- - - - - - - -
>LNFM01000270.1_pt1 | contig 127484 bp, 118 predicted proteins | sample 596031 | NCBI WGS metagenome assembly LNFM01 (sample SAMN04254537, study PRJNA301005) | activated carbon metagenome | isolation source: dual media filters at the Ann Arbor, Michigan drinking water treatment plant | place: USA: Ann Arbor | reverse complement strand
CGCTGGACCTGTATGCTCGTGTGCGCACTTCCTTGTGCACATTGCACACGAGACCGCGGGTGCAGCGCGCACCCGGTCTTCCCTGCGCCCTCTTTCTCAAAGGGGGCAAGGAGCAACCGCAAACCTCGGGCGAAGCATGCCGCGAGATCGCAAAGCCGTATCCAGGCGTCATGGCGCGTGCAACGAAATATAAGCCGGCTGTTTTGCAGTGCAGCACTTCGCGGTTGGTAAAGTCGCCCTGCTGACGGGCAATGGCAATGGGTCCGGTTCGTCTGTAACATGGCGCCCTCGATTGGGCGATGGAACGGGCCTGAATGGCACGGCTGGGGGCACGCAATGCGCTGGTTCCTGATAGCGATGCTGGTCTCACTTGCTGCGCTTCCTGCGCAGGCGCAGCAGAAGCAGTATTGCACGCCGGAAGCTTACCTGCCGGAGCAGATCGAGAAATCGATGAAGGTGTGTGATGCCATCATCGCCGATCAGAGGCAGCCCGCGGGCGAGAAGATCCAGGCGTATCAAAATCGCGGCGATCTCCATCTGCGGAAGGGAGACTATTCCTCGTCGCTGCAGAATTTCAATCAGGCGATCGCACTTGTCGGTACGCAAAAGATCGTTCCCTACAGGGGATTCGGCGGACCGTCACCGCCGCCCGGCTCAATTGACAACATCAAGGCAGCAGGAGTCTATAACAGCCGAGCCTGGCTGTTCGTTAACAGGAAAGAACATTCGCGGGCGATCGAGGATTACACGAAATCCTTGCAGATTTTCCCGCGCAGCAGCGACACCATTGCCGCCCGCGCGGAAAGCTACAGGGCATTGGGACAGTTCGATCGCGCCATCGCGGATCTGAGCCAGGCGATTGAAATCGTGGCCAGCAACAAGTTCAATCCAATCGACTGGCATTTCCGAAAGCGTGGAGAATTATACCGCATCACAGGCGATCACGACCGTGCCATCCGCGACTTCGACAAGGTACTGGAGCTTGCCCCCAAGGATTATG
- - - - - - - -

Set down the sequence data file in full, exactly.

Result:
>LNFM01000270.1_pt1 | contig 127484 bp, 118 predicted proteins | sample 596031 | NCBI WGS metagenome assembly LNFM01 (sample SAMN04254537, study PRJNA301005) | activated carbon metagenome | isolation source: dual media filters at the Ann Arbor, Michigan drinking water treatment plant | place: USA: Ann Arbor | reverse complement strand
CGCTGGACCTGTATGCTCGTGTGCGCACTTCCTTGTGCACATTGCACACGAGACCGCGGGTGCAGCGCGCACCCGGTCTTCCCTGCGCCCTCTTTCTCAAAGGGGGCAAGGAGCAACCGCAAACCTCGGGCGAAGCATGCCGCGAGATCGCAAAGCCGTATCCAGGCGTCATGGCGCGTGCAACGAAATATAAGCCGGCTGTTTTGCAGTGCAGCACTTCGCGGTTGGTAAAGTCGCCCTGCTGACGGGCAATGGCAATGGGTCCGGTTCGTCTGTAACATGGCGCCCTCGATTGGGCGATGGAACGGGCCTGAATGGCACGGCTGGGGGCACGCAATGCGCTGGTTCCTGATAGCGATGCTGGTCTCACTTGCTGCGCTTCCTGCGCAGGCGCAGCAGAAGCAGTATTGCACGCCGGAAGCTTACCTGCCGGAGCAGATCGAGAAATCGATGAAGGTGTGTGATGCCATCATCGCCGATCAGAGGCAGCCCGCGGGCGAGAAGATCCAGGCGTATCAAAATCGCGGCGATCTCCATCTGCGGAAGGGAGACTATTCCTCGTCGCTGCAGAATTTCAATCAGGCGATCGCACTTGTCGGTACGCAAAAGATCGTTCCCTACAGGGGATTCGGCGGACCGTCACCGCCGCCCGGCTCAATTGACAACATCAAGGCAGCAGGAGTCTATAACAGCCGAGCCTGGCTGTTCGTTAACAGGAAAGAACATTCGCGGGCGATCGAGGATTACACGAAATCCTTGCAGATTTTCCCGCGCAGCAGCGACACCATTGCCGCCCGCGCGGAAAGCTACAGGGCATTGGGACAGTTCGATCGCGCCATCGCGGATCTGAGCCAGGCGATTGAAATCGTGGCCAGCAACAAGTTCAATCCAATCGACTGGCATTTCCGAAAGCGTGGAGAATTATACCGCATCACAGGCGATCACGACCGTGCCATCCGCGACTTCGACAAGGTACTGGAGCTTGCCCCCAAGGATTATG